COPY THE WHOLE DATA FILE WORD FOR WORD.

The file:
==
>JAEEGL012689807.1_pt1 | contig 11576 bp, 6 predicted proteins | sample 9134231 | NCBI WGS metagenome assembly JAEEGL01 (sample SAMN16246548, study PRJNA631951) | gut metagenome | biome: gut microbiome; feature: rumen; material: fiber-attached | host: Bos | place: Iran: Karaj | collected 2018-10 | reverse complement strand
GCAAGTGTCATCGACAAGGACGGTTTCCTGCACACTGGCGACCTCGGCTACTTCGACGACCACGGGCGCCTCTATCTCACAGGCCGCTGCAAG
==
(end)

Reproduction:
>JAEEGL012689807.1_pt1 | contig 11576 bp, 6 predicted proteins | sample 9134231 | NCBI WGS metagenome assembly JAEEGL01 (sample SAMN16246548, study PRJNA631951) | gut metagenome | biome: gut microbiome; feature: rumen; material: fiber-attached | host: Bos | place: Iran: Karaj | collected 2018-10 | reverse complement strand
GCAAGTGTCATCGACAAGGACGGTTTCCTGCACACTGGCGACCTCGGCTACTTCGACGACCACGGGCGCCTCTATCTCACAGGCCGCTGCAAG